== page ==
Friday, June 19, 2009

Birds of a Feather (A Maisie Dobbs Mystery) by Jacqueline Winspear

  • Paperback: 336 pages
  • Publisher: Penguin (Non-Classics); Reprint edition (August 2, 2005)
  • Price: $14.00
  • ISBN: 0143035304
  • ISBN-13: 978-0143035305

When I was recently invited to join a small book club under the auspices of something of a celebrity librarian where I live--she organizes successful events and authors readings, many of which I have attended over the years--I couldn't resist accepting. What kind of books might this small and intimate grouping of admirers of fine literature read? A list of books covering the next few months to come was intriguingly diverse in style, genre, time period. This would be an interesting exploration, no doubt pushing me to read books I might never have otherwise read.

Including the first book on the list: Maisie Dobbs by Jacqueline Winspear. Two of this series, in fact. The first one, then a second of our own choosing. I headed for the library, but the first book was off the shelf. Perhaps another book club member. So I chose another in the series, skimming through several. I was not familiar with the author or the series, as mysteries, admittedly, are not a genre I favor. As soon as I opened the book to read, I was reminded why. They all seem painfully alike. The only difference here is that Maisie Dobbs, detective-psychologist, was female rather than the tiresome Bogey-type that seems to keep popping up in other detective novels. And you know that "Girl Friday"? The fawning, too-sexy-for-her-own-good type who is doggedly devoted to Bogey to the point of being codependent? In this book, Maisie's sidekick would be a cockney called Billy Beale, a retired vet with a bum leg. Yes, he's doggedly devoted if blessedly married. I rolled my eyes. I had to wonder, why do readers so enjoy these types of series, alike as a stack of pancakes, with characters all cast from the same mold, predictable as formula? I don't get it.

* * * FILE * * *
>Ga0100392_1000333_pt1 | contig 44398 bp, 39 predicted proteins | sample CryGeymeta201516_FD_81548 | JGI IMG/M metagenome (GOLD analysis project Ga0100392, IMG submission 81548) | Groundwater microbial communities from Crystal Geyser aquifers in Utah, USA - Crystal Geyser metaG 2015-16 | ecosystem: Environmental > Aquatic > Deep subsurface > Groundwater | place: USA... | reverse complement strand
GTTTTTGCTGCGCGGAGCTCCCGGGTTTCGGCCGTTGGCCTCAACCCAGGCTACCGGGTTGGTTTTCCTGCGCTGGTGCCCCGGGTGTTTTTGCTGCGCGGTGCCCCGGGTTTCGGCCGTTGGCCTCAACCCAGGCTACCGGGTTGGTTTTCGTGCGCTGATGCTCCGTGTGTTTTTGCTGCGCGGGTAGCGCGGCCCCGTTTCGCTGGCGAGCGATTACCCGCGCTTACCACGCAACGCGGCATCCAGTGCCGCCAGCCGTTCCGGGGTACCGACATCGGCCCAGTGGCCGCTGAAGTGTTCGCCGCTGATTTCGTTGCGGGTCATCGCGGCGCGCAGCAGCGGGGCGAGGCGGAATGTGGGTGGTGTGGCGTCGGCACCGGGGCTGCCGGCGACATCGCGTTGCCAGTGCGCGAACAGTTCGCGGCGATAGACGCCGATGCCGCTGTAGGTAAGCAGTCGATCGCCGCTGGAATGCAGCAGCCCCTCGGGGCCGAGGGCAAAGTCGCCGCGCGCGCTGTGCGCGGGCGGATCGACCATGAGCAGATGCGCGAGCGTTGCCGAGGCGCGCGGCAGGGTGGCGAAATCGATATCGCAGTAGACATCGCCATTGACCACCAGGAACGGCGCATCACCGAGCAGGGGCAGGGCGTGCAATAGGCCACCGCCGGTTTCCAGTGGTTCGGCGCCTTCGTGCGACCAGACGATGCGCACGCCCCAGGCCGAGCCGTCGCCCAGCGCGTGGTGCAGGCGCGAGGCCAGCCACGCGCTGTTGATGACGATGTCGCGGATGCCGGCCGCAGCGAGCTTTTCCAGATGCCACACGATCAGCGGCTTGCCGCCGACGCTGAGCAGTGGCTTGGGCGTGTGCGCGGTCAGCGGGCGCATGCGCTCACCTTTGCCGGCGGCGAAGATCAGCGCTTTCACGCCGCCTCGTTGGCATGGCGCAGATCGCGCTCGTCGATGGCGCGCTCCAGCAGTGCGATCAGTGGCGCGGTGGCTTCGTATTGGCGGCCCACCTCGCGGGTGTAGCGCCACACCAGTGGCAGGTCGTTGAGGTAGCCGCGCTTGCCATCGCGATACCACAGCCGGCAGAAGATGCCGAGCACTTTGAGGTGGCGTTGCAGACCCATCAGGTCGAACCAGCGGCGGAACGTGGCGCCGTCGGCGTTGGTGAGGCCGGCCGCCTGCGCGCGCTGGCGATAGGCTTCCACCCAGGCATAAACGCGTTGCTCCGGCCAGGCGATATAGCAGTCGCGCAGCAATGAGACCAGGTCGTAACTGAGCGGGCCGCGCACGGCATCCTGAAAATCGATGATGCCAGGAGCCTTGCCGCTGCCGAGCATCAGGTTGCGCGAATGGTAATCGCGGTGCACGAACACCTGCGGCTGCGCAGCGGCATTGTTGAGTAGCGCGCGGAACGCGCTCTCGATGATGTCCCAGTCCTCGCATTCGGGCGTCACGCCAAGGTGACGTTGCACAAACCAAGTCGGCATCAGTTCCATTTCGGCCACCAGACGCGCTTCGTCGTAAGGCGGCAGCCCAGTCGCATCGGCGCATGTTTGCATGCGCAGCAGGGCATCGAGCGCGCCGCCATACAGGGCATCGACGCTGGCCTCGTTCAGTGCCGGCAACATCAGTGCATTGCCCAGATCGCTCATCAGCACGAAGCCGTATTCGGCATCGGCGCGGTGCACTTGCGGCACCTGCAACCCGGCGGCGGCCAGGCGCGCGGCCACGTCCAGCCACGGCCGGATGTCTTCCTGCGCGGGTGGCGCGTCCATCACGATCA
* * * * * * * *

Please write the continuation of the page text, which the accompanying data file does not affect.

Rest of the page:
And then, of course, I got immersed in the book.

It took a while. And I did roll my eyes once more as I read an editorial miss, where a main character, Joseph Waite, a wealthy man who hires Maisie to find and bring home his missing daughter (32 years old! I'd be missing, too!) grinds out his cigar after enjoying his smoke. Grinds? Mind you, as editor-in-chief of a literary ezine called The Smoking Poet, featuring an extensive page on cigars called Cigar Lounge, I know a thing or three about cigars. You never grind out a cigar. Cigarettes, yes, but cigars give out toxic, bitter fumes when so ground. Any cigar smoker worth her ash knows this. Adding insult to cigar injury, Mr. Waite has the seemingly same cigar magically reappear in his fingers a page later as he and Maisie stroll the gardens. Oops.